The various batteries have certain internal elements made of differing materials, such as silicon, clay or paper -- none of which are listed chemicals.

Although sales records list and price the batteries as different "products,", the manufacture could group them into a family for TURA purposes.

You may group products into families if you are assured any differences are minor or statistically insignificant.

EXAMPLE:

A firm mass-produces 500,000 transformers a year. While these products are uniform in every way, the firm also makes 50 special order transformers. The special orders involve usage of a listed chemical that varies considerably from that of the mass produced items.

This firm has a decision to make. The firm might decide to group all the transformers into a family of products, especially if the special orders are expected to remain a constant, and statistically insignificant, part of its business.

You should treat products as separate production if significant differences exist.

EXAMPLE:

A firm produces two types of microfilm on one process line. The steps in the process are the same for each type of microfilm except that in one of the process steps a TURA-regulated chemical is used to produce one and not the other. The two types of microfilm should be treated as separate products and not grouped into families

While these three principles may not cover every situation, you should use them to guide your thinking on how your final products should be treated. Once you have identified the products produced by your facility, you can then link them to the processed identified earlier. The next section describes how to combine these "building

blocks" to make production units useful for TURA reporting and planning.

Step Three: Designate Product/Process Combination(s) as Production Unit(s)

TURA affords firms flexibility in designating product/process combinations as production units. Here are some examples of possible combinations:

1 Production Unit = 1 Process + 1 Product : A facility with a single product and a single production process has one production unit.

For example, the production of car batteries through one process.

1 Production Unit = 1 Process + A Family of Products : A facility with similar products may group these into a family, so that the process used to produce them can be considered one production unit.

For example, the production of miscellaneous engine parts through one process.

2 Production Units = 1 Process + 2 Products: A facility with a single production process making two distinct products (not the same family) should designate these process/product combinations as two production units.

For example, the production of unpainted appliances (intermediate product) and painted appliances through one process.

These examples reflect the combinations possible as a result of whether products are treated separately or grouped into families. The examples are based on situations where a firm has one process. Additional combinations are possible depending on the number of processes in a facility and how those are treated.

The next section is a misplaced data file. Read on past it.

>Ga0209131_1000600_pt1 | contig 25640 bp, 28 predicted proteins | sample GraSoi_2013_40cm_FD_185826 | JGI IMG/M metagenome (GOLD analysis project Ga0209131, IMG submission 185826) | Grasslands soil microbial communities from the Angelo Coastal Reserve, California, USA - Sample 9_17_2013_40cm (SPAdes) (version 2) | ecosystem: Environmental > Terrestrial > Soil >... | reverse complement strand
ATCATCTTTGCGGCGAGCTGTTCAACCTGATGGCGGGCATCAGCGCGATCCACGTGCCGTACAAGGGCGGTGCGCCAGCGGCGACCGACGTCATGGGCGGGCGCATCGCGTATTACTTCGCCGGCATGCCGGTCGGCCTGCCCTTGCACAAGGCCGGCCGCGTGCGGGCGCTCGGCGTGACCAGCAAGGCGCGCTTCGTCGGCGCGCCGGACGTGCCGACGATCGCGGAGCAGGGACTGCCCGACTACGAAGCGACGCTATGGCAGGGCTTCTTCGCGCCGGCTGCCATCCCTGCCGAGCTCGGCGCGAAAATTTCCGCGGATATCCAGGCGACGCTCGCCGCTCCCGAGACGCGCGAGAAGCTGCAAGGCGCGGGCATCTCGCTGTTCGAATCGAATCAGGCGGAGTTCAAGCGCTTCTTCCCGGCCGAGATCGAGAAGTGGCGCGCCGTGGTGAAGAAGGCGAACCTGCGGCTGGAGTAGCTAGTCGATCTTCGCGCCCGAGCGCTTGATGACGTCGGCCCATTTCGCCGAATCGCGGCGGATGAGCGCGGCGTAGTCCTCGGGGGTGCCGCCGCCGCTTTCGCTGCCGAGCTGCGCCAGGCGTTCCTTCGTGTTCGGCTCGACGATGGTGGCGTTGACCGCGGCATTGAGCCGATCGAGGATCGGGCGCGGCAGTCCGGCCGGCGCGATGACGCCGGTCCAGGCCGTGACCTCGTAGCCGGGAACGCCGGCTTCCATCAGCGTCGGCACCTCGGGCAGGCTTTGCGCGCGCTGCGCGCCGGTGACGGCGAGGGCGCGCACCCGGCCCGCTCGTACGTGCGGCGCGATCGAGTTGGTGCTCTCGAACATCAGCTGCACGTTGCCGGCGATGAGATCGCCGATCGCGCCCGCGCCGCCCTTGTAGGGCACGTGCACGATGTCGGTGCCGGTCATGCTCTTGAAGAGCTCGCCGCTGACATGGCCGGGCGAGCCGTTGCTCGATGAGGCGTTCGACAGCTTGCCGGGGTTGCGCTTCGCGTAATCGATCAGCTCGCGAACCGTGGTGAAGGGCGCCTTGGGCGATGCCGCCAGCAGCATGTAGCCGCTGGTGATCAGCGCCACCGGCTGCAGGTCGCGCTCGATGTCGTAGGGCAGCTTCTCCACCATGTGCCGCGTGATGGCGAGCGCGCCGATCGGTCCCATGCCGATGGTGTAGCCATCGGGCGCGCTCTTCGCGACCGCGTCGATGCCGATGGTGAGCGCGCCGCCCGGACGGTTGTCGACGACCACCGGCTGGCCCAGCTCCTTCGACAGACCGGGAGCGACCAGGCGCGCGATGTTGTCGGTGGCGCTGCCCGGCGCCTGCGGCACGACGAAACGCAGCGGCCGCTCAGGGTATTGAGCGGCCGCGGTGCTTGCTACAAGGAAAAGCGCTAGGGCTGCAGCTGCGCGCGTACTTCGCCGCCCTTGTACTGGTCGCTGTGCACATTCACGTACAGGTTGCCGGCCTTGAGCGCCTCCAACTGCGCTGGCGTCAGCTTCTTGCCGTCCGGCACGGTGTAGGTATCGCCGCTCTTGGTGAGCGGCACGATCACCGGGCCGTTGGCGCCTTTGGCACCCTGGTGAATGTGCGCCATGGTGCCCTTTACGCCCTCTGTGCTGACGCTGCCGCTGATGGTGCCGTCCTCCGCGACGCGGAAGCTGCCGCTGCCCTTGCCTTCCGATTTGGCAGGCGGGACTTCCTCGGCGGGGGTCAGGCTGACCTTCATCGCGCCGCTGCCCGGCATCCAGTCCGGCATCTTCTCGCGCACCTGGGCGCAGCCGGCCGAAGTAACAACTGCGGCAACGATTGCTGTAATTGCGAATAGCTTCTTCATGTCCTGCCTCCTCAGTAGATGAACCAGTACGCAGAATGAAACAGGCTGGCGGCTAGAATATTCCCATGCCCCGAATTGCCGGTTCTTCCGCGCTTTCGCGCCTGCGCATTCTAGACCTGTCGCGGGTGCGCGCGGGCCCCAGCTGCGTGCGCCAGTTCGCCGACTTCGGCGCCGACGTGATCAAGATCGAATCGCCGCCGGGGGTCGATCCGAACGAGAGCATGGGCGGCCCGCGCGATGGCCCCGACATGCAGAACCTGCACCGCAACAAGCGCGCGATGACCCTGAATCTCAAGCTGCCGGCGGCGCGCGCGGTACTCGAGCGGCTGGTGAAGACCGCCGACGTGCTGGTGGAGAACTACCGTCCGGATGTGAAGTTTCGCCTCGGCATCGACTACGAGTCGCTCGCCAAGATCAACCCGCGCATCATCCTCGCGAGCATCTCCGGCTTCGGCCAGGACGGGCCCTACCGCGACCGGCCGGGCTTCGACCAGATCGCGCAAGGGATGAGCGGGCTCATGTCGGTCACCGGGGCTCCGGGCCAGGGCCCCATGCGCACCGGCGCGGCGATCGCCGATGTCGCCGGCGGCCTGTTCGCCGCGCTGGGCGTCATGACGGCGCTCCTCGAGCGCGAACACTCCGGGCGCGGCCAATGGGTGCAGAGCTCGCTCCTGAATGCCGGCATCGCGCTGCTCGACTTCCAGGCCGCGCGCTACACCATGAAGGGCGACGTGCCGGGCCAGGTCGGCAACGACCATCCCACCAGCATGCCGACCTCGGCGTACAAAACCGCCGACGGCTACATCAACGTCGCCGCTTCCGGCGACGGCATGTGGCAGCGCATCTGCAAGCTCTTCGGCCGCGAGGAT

The more products and process steps you treat separately, the more production units you will have. On the other hand, if you group products into families and aggregate process steps, you will have fewer production units.

Your main concern, however, should be to designate production units in a manner that most accurately reflects the activities and products of your facility. Keep in mind that products and processes can change over time. If, for example, your firm has one stable product line and another that is expected to change, you might want to put each into a separate production unit.

You should take into account the availability of information and its reliability. If, for example, relevant information on separate production lines is kept separately, it might be simpler to treat the lines as separate production units, rather than combining them.

Finally, and most importantly, a collaborative approach to designating production units could be useful because a range of personnel might have relevant information. These include environmental managers, production supervisors, people doing equipment maintenance, process/product engineers, and fiscal managers.

Discussions with personnel from different disciplines will help inform your decisions on designating production units. This might also be of assistance in completing the final task associated with these designations -- assigning to the production units an output measure or measures for reporting and planning under TURA.

For some firms this will be as easy as keeping track of the number of products produced annually (e.g., a chair manufacturer could use the number of chairs).

For other firms, however, this might not be a simple issue and other measures of production levels should be used. Some examples are:

  • Pounds of Plastic Resin Produced
  • Square Yards of Paper Coated
  • Gallons of Chemical Produced

Under TURA, such an output measure is called a "unit of product," and it serves the following functions.